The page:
The Name Game: Trademark Disputes Bubble Over in Craft Beer
The craft beer ideal is one of laidback good times: friendly brewers churning out small batches of enjoyment for chill, happy customers. In this world, everyone plays nicely in the sandbox, sharing belly laughs over beers named with hops puns. Few things provide a snap back to the reality that the craft beer business is just that—a business—than a cease-and-desist letter from a lawyer.
That was the certified wakeup call that Renegade Brewing founder Brian O’Connell received last fall, when another brewery decided Renegade’s Ryeteous Rye IPA was too similar a name to one of its own beers. An attorney for Sixpoint Brewery, which has made Righteous Ale since 2005, wrote a letter, and O’Connell grudgingly agreed to change the name of his flagship beer to Redacted Rye IPA.
“I’m not passing judgment on how they handled the situation, because everybody needs to do what’s right for their business in order to succeed,” O’Connell says. “But the reason I got into the craft beer industry was because of the camaraderie, the sense of community. The way that we run our business is different than the corporate world.
“In my eyes, if someone has a problem with something we’re doing, I’d rather settle it with a phone call, an apology and a solution that works for everyone,” he says. (Sixpoint Brewery had phone conversations with and sent a care package to Renegade Brewing in attempt to settle their trademark dispute amicably.)
The Renegade-Sixpoint blip was one of dozens of trademark disputes that have come up among US craft breweries in recent years. In just the few days before this article went to print, Ska Brewing in Colorado won a dispute with DuClaw Brewing in Maryland over the beer name Euphoria, and California’s Faction Brewing—a brewery in planning—announced that trademark conflicts have led them to change their logo before they’ve even opened. Such cases are nothing new; brewers and companies in myriad other industries routinely take legal action to protect and defend their brand names, logos, designs and other identifying elements.
But as O’Connell and other beer advocates know, the frequency of trademark conflicts seems to be rising in craft circles. Many attribute that rise to the growing number of new breweries coming online. There were 2,360 craft breweries in the United States in March, up from 1,970 in 2011, according to the Brewers Association.
“As more and more places open, there are still only so many words in the English language,” O’Connell says. “As creative as we all think we are, there’s bound to be some overlap.”
Trademark battles often get attention through social-media sites like Twitter and Facebook, which allow breweries to appeal directly to the court of public opinion—a tactic that can backfire.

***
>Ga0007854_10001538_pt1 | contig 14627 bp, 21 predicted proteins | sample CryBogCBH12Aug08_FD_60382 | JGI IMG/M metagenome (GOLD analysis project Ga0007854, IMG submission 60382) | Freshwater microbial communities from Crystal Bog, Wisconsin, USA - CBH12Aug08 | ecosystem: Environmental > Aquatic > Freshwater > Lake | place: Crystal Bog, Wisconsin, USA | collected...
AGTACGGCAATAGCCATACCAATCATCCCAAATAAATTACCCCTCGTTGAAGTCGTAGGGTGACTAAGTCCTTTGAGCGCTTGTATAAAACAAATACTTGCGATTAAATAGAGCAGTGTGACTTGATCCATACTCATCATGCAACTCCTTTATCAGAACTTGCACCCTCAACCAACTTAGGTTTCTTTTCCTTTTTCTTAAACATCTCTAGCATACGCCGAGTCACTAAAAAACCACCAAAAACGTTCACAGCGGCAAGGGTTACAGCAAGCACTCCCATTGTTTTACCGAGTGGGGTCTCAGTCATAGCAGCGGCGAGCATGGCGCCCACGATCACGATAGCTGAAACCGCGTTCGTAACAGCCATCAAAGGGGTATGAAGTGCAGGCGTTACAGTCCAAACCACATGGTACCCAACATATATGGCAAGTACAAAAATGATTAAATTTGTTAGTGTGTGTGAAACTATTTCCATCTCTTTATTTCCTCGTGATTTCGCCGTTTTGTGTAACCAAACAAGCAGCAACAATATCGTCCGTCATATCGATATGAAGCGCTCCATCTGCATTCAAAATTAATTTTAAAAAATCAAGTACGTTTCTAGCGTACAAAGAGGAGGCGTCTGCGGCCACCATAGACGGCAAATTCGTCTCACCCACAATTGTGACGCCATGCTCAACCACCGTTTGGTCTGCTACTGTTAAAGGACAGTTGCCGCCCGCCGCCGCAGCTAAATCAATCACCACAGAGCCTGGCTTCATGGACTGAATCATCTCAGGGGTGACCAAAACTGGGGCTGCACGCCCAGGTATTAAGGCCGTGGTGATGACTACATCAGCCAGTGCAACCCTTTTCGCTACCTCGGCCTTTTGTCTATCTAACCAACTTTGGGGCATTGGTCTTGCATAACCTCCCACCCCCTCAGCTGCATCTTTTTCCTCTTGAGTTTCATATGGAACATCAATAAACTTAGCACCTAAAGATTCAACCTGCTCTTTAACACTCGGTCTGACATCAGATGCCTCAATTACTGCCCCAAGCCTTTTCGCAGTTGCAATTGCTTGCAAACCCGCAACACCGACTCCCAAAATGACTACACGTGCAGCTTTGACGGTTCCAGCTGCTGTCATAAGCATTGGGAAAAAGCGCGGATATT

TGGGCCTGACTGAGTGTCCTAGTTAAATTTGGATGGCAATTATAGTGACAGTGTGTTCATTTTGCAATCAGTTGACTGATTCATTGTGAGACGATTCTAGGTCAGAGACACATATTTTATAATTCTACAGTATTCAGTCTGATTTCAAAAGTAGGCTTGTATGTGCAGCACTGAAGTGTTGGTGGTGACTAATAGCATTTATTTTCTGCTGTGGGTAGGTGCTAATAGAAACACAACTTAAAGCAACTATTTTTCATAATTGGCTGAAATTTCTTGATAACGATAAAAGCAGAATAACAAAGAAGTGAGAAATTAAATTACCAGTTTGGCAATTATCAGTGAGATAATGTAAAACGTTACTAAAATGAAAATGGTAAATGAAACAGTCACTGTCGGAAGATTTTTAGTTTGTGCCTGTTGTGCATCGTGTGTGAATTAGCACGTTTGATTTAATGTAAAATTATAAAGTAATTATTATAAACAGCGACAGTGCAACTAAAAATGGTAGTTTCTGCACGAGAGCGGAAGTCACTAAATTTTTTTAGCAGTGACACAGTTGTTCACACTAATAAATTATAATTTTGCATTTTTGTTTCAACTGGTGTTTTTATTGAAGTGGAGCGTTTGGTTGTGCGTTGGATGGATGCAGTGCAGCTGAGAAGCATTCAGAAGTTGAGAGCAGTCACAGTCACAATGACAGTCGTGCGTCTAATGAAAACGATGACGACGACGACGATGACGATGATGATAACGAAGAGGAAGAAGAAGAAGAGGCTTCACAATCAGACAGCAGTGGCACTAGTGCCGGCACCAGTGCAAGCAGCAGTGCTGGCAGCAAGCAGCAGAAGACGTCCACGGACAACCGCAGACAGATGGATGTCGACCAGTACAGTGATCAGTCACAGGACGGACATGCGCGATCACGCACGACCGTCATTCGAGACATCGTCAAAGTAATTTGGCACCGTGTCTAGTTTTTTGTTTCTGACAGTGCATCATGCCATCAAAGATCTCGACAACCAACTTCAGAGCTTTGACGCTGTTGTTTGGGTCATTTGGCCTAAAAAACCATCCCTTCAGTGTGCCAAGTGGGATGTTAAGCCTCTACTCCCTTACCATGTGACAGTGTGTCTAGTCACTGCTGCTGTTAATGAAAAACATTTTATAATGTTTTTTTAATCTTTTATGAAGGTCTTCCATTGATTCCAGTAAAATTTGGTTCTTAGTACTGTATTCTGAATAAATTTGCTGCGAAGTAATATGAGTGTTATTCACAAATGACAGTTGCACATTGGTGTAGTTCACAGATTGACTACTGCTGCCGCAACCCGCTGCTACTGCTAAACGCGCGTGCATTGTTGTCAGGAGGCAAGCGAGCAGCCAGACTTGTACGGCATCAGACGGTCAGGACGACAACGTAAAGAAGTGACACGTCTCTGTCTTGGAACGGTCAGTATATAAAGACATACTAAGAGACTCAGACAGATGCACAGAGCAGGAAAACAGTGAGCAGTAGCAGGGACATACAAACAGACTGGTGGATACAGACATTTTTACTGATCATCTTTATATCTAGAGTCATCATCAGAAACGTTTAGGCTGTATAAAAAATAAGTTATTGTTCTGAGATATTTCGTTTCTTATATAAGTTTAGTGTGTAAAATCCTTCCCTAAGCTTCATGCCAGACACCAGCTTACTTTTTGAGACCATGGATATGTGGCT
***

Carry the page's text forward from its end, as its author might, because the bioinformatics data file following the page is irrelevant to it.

When Magic Hat Brewing’s parent company filed a federal trademark-infringement lawsuit in May against Kentucky startup West Sixth Brewing, the folks at West Sixth launched an aggressive social-media campaign. They set up a website—nomoremagichat.com—and repeatedly urged consumers and retailers to sign an online petition against Magic Hat’s “corporate bullying.”
Less than a month later, despite claiming to have 17,000 petition signatures, West Sixth backed down, changing its logo to appease Magic Hat, and even issuing a statement apologizing for its anti-Magic Hat rhetoric. The small brewery took a beating on beer message boards and from commenters on its own website, who were apparently turned off by West Sixth’s vigilante approach.
“Put your big boy pants on and grow up, West Sixth! This is getting beyond childish,” one person wrote.
“I’ve not witnessed unprofessionalism on this level before in my life,” wrote another. “This is not how reputible [sic] businesses conduct business.”
But taking to the internet doesn’t always backfire. When Vermont brewery Rock Art was sued by the billion-dollar beverage company Hansen’s Naturals, parent company of Monster Energy, which wanted Rock Art to stop using “The Vermonster” as the name of one of its beers, the small brewery used public exposure to level the playing field.
“[Hansen’s] felt they could prevent our using the name Vermonster because they ‘may want to get into the alcohol business someday,’” explains Rock Art co-owner Matthew Nadeau. And even though holding trademarks for future use is forbidden by the federal government, wealthy companies can continually appeal a decision, protracting the lawsuit until the smaller company’s resources are drained.